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Old 02-20-2016, 05:19 PM   #30
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Old 02-21-2016, 06:53 AM   #31
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Florida is a seasonal boat spot.

No company can staff for the peak season , and survive the many dry months .

ASK other boaters who does the "best" work , and get on line with them.

A personal visit to the shop you select is far better to get on line than a mere phone call.
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Old 02-21-2016, 07:24 AM   #32
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Drifting a bit; there is a merit badge in Boy Scouts, Personal Management, required for Eagle. When I was running a troop I would teach that badge and at some point hand the boy (usually about 14 or 15) a $20 bill and ask him if he'd rather have that or the next hour. They always close the $. Then I'd take the 20 back and ask them to perform a simple task for which I'd pay them $20, might take them 30 minutes to an hour. Then we'd talk about how they could earn an hour. Most got it; I hope they remember it.
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Old 02-21-2016, 10:53 AM   #33
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At one large marina they had an approved contractor list. 2 complaints and they were off the list. The contractor I picked was responsive, competent, and fairly priced.
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Old 04-25-2016, 04:37 PM   #34
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Just an update here, as to how I'm coming along. I ended up getting 7 bids, 3 more than I intended. Three of the contractors I contacted near the beginning took so long to get bids to me that I crossed them off the list but they finally got back to me after the other four bids came in.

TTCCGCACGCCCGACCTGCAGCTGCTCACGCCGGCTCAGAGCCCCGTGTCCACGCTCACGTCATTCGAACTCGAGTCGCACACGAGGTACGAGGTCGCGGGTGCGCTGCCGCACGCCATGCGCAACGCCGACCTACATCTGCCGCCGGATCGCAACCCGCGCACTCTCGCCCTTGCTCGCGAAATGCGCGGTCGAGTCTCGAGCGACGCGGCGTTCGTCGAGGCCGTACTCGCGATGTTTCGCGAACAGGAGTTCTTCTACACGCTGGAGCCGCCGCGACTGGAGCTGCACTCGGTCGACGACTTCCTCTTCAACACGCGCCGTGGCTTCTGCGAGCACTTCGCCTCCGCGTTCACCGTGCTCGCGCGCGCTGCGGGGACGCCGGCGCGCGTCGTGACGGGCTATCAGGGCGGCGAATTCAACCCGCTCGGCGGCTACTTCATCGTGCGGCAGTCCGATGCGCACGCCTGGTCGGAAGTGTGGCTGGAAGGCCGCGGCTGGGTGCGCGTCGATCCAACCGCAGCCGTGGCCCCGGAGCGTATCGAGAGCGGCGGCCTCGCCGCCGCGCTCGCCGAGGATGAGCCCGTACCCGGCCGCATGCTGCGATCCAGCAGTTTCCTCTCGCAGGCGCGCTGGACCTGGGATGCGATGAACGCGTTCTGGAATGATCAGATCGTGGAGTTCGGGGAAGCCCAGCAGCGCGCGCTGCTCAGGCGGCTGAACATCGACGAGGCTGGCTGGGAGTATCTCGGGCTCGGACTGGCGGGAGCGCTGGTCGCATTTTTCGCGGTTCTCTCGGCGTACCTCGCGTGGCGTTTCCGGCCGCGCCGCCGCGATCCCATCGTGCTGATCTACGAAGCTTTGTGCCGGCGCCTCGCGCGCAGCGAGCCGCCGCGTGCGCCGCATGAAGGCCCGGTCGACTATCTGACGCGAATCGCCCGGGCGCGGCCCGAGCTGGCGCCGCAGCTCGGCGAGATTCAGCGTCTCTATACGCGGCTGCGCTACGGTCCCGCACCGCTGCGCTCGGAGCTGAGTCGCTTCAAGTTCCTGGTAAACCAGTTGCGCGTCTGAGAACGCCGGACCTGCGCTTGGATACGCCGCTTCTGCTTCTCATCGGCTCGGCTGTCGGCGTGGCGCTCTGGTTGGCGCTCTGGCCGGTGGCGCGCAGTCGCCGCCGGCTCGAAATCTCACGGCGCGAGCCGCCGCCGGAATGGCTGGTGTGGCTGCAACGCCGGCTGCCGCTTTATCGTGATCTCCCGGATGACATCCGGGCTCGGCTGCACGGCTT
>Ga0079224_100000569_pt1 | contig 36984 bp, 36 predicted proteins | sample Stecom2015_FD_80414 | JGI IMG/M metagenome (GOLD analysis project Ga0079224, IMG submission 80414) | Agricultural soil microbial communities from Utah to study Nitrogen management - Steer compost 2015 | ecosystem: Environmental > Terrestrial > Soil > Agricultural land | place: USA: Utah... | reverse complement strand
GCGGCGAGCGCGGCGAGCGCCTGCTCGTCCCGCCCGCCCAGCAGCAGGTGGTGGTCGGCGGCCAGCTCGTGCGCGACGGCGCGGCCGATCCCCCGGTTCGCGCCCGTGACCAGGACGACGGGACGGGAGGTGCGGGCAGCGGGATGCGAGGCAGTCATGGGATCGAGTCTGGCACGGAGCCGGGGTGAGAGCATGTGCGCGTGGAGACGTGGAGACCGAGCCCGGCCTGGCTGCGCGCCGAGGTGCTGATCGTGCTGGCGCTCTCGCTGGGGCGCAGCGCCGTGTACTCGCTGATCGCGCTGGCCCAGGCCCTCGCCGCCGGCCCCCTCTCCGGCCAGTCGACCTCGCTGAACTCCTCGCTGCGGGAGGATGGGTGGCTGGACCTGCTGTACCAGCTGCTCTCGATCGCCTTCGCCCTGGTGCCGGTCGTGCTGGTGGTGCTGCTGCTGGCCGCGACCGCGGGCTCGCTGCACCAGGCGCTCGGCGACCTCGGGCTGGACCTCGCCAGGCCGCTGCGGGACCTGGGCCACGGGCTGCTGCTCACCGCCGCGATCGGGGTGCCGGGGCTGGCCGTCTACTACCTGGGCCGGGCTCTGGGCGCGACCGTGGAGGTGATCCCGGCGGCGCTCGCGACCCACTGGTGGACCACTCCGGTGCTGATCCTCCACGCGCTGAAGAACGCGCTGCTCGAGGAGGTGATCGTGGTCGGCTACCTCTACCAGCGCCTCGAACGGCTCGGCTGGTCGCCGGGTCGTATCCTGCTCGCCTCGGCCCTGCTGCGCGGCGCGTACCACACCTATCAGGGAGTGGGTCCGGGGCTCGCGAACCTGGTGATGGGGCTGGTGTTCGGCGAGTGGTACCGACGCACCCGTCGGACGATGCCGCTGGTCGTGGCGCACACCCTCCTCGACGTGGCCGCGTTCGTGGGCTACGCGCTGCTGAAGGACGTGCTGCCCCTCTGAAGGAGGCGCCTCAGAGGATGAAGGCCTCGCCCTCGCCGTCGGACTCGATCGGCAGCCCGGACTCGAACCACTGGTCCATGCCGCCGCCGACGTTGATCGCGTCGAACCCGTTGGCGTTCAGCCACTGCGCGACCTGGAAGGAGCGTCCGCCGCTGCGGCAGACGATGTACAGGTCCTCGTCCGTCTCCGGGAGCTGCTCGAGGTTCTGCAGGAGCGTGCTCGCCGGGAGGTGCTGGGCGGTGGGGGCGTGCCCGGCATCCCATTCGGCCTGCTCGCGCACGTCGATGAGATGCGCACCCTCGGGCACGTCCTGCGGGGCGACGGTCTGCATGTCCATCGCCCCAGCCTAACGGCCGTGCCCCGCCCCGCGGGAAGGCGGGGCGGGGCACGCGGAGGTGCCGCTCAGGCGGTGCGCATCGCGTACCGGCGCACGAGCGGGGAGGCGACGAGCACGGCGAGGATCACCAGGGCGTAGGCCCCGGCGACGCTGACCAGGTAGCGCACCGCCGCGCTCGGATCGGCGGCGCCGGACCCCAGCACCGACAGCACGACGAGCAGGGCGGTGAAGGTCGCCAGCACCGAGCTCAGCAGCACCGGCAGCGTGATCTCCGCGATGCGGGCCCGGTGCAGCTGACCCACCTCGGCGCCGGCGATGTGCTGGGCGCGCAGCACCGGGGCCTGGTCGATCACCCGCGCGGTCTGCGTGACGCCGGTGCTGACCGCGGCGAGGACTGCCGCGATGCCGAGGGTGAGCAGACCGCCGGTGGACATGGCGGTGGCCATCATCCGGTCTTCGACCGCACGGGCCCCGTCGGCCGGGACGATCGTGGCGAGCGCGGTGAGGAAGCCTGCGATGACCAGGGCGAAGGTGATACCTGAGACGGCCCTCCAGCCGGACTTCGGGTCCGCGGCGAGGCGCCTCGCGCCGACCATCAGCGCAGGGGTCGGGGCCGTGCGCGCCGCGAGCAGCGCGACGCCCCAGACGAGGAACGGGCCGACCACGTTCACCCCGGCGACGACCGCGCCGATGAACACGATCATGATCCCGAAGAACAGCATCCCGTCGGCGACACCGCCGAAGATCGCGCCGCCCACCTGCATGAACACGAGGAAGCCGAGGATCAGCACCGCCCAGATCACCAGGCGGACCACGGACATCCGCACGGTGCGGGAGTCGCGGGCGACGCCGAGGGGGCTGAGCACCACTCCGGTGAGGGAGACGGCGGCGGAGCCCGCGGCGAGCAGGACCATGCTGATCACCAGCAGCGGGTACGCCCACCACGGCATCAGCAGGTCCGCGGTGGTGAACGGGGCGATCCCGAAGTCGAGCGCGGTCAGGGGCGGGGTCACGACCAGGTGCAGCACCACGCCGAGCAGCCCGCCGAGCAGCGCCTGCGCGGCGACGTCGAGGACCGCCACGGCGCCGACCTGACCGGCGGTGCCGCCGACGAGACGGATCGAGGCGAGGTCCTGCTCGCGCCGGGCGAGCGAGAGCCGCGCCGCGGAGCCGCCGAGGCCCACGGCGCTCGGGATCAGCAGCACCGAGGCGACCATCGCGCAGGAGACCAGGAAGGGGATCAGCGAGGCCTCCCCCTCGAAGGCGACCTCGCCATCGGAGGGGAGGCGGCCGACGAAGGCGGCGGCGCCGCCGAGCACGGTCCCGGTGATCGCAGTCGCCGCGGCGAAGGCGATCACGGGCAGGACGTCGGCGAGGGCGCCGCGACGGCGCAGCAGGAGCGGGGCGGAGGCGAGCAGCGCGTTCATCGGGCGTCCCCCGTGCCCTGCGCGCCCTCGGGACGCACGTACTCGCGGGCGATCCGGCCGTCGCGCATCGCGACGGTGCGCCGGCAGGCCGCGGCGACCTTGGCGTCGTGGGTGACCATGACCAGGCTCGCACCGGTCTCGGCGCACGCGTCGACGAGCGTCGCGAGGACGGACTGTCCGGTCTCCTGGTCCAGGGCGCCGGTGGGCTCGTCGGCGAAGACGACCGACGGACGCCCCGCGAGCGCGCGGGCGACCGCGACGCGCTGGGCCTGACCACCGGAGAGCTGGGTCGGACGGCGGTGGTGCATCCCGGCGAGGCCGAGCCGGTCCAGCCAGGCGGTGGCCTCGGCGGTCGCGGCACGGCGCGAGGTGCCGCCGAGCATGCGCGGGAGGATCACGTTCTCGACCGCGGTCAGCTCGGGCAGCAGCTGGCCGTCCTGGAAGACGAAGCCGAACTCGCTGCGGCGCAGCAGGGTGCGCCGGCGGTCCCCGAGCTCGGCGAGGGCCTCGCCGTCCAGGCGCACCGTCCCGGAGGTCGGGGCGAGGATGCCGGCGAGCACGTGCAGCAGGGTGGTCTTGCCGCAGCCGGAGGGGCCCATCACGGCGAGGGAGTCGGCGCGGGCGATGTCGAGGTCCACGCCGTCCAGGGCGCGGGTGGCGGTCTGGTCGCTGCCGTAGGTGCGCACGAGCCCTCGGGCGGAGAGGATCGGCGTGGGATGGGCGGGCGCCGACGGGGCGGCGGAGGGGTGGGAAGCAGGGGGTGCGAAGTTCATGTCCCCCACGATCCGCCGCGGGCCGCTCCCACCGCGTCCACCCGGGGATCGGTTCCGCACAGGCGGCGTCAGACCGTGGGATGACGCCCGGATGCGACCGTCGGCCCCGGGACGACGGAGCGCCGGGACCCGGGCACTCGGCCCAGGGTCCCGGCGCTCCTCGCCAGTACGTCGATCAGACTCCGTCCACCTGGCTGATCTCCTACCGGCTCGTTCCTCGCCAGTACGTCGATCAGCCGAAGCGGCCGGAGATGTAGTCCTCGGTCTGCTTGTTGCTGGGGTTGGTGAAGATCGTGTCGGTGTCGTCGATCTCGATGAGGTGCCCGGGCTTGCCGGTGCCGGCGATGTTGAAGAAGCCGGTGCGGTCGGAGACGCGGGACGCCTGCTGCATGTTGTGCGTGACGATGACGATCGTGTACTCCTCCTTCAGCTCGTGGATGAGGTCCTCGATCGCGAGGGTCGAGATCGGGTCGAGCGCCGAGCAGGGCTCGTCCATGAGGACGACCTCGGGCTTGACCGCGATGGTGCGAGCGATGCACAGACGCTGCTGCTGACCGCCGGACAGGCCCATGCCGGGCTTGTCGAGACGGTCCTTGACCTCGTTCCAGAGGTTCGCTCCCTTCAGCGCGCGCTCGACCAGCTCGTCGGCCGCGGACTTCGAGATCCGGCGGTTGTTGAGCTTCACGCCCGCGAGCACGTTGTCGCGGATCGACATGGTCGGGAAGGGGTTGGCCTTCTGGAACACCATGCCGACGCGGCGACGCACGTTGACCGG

I ended up going with Scrimsher Yacht Canvas, he was actually the first guy I spoke with and he came highly recommended. He got his bid in to me quickly and he was priced near the lowest.

He originally told me the job would not be done until Mid May, but two boats in front of me on his list were delayed and he moved me up. It's almost done now, I'm happy so far. I'll post pics when finished.

BTW the bids ranged from $6,200 to $14,800, exact same materials for all bids.
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Old 04-25-2016, 04:48 PM   #35
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Thanks for the follow up, pics when finished would be sweet
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Old 04-26-2016, 08:33 AM   #36
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As FF posted, no small business can balance out their workload, especially something seasonal like boat repairs. The smart thing to do is to contract for non-emergency work during the off season.


As for "Sew it yourself.", like most trades, canvas sewing takes some skill, training, experience and equipment. I've sewn things like seat and equipment covers myself, but the results are not as pretty as if I had paid to have a pro do them. I wouldn't take on something as difficult and visible as an entire bimini top.